Would open science profit from a non-profit?

In my first foray organizing a formal meeting (the PSB workshop), I’ve learned that pretty much everything comes down to money. Having a successful meeting requires getting people to attend, and getting people to attend often involves money. Getting money to allow people to attend can even require money (for example, publishing costs for conference proceedings).

One idea Cameron’s mentioned a few times during our fundraising discussions is the Open Science Collective, and though he hasn’t fully described what this is to me, I get the impression that it would be some abstract entity comprising individuals, organizations, resources, and activities – some larger body that would provide support for open science-related endeavors. At the very least, I think it would provide a means to fund raise separate from any particular event such that we (in the collective sense) could act independently. By this I mean that the OSC could support individuals to go to meetings, sponsor meetings like the PSB workshop, or even organize its own meetings.

The idea hasn’t really been taken further yet, with whimsical t-shirt ideas pretty much our only tangible revenue strategy so far. But to give the OSC a step towards reality, perhaps it’s time to start talking about building a non-profit. From a quick glance through of one website’s guide to starting a non-profit, it appears that we need to create a mission statement, obtain a board of directors, and eventually file for either incorporation (plus maybe other things, like tax-exempt or tax-deductible status). This is about where I start getting fuzzy on the details, so if anyone has experience with non-profits or foundations (I don’t even know what the difference is) please feel free to enlighten me!

At the most basic level, it would be nice to have some external entity with a bank account into which we could funnel funds that we (again, the collective we) could apply towards open science activities. If that t-shirt shop ever sells anything, the proceeds should go into that account. What the best way to accomplish that is, I’m not quite sure. If it is to start a non-profit, then perhaps the first step is to see who else is interested and start drafting a mission statement together?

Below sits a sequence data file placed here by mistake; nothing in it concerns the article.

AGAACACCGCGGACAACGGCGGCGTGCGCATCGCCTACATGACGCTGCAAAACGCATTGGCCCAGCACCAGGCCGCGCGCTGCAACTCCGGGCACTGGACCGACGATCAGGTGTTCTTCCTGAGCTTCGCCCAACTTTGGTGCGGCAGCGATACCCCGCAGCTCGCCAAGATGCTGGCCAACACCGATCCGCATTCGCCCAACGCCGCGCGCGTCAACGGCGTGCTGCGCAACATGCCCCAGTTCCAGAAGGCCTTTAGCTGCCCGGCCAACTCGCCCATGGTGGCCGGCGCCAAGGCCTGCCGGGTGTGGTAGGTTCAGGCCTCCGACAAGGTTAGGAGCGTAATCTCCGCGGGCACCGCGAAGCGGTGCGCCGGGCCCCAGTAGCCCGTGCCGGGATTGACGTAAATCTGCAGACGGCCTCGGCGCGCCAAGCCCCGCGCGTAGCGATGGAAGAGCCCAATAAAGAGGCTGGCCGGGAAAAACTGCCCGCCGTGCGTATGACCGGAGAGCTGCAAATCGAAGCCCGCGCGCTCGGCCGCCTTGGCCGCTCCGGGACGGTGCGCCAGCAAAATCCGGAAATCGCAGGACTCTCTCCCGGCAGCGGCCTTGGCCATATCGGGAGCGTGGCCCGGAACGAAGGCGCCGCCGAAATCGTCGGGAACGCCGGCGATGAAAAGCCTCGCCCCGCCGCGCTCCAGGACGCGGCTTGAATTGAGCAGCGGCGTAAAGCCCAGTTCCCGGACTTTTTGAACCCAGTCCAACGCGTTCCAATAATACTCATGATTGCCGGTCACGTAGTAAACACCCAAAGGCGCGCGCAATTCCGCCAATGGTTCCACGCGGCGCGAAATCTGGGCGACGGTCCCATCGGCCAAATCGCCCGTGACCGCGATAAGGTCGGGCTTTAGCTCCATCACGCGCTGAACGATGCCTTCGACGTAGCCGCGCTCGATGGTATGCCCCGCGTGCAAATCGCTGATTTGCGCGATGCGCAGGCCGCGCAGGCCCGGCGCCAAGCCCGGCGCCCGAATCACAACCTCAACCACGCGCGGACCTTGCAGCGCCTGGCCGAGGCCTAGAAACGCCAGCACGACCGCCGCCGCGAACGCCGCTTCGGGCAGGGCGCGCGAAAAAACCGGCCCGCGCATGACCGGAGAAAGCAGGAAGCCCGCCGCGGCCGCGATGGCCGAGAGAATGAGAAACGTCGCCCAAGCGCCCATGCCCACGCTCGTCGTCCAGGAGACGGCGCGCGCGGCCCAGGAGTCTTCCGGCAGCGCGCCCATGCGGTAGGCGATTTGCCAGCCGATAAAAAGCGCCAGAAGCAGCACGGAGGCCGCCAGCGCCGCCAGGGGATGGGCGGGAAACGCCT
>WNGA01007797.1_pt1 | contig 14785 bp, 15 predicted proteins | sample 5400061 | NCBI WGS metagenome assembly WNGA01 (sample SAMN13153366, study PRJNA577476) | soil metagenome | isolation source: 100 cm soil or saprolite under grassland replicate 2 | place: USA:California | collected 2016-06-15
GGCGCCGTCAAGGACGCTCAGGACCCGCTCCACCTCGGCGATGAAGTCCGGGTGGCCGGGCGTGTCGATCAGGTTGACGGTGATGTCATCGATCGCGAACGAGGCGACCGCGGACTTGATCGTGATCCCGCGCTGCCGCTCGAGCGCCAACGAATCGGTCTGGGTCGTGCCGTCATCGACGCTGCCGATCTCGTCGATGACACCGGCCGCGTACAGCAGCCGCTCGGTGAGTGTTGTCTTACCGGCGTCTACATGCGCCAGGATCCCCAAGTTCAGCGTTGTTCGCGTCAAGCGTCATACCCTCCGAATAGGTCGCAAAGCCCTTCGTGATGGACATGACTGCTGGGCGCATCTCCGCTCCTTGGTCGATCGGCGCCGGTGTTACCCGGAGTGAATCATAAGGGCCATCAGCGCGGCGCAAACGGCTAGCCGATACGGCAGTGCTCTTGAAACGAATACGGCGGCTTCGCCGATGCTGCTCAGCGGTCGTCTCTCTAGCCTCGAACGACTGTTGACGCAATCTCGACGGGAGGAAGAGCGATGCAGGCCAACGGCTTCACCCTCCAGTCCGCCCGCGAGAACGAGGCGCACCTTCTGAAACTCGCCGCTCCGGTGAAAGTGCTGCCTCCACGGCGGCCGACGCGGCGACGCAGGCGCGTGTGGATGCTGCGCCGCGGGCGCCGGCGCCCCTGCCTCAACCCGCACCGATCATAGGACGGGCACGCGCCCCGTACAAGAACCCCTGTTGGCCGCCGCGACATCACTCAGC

According to idealist.org, a mission statement should cover the purpose, the business, the values, and the beneficiaries of the organization; i.e. the what, how, why, and who/where. This can be accomplished in one line but can also be expanded into paragraphs. But let’s start small – here’s a stab at a one liner mission statement:

“The Open Science Collective is an international and interdisciplinary [non-profit] organization that promotes open exchange and collaboration in science, and provides resources and support for the advancement of open science.”

So some concluding questions: Does it make sense to have something like the Open Science Collective? If so, what should it be and how do we get there? What would be the mission statement of the OSC? If not the OSC, what do we need?

5 Responses to Would open science profit from a non-profit?

  1. Lorrie LeJeune says:

    If not a nonprofit, which can take a while to get off the ground, how about an open science consortium?

    According to wikipedia, a consortium is “an association of two or more individuals, companies, organizations or governments (or any combination of these entities) with the objective of participating in a common activity or pooling their resources for achieving a common goal.”

    This sounds exactly like what you’re describing. It’s also something we’ve talked about at OpenWetWare.

  2. Pedro Beltrão says:

    What about talking with PLoS and Science Commons about this ? This might already fit with their mission statements (at least the open access side of open science). If we could build something under the larger umbrella of one of these organizations it would be more resource efficient and easier for others to recognize it. The downside would be that most people might think Open Science is only about open access.

  3. stajich says:

    Open Bioinformatics Foundation may be interested in getting involved in some sort of consortium.

  4. cameron says:

    Shirley has actually clarified a lot of what I was thinking here which was a pretty vaguely formed idea that we needed _something_. Will try to blog later but basically just to point here and to comments on friendfeed. (Friendfeed conversation at http://tinyurl.com/4bpod7 )

    The consortium idea makes sense in many ways and ought to include Science Commons, Open Knowledge Foundation, PLoS, BMC, and a range of other organisations.

    I think there is a place for a foundation or charity in that it provides an organisational and financial framework that can hold and distribute money (which none of the above are set up to do) as well as providing a holding organisation for specific projects (perhaps like the Open Source Drug Discovery projects being developed at the moment). I think this is different to what currently exists – the key problems are; what jurisdiction(s) is the best place to set it up and is it finanically viable at the moment?

  5. Daniel Mietchen says:

    Just very quickly: there are quite a few other people interested in these matters, and one example is an initiative just forming at OpenScientists.org .

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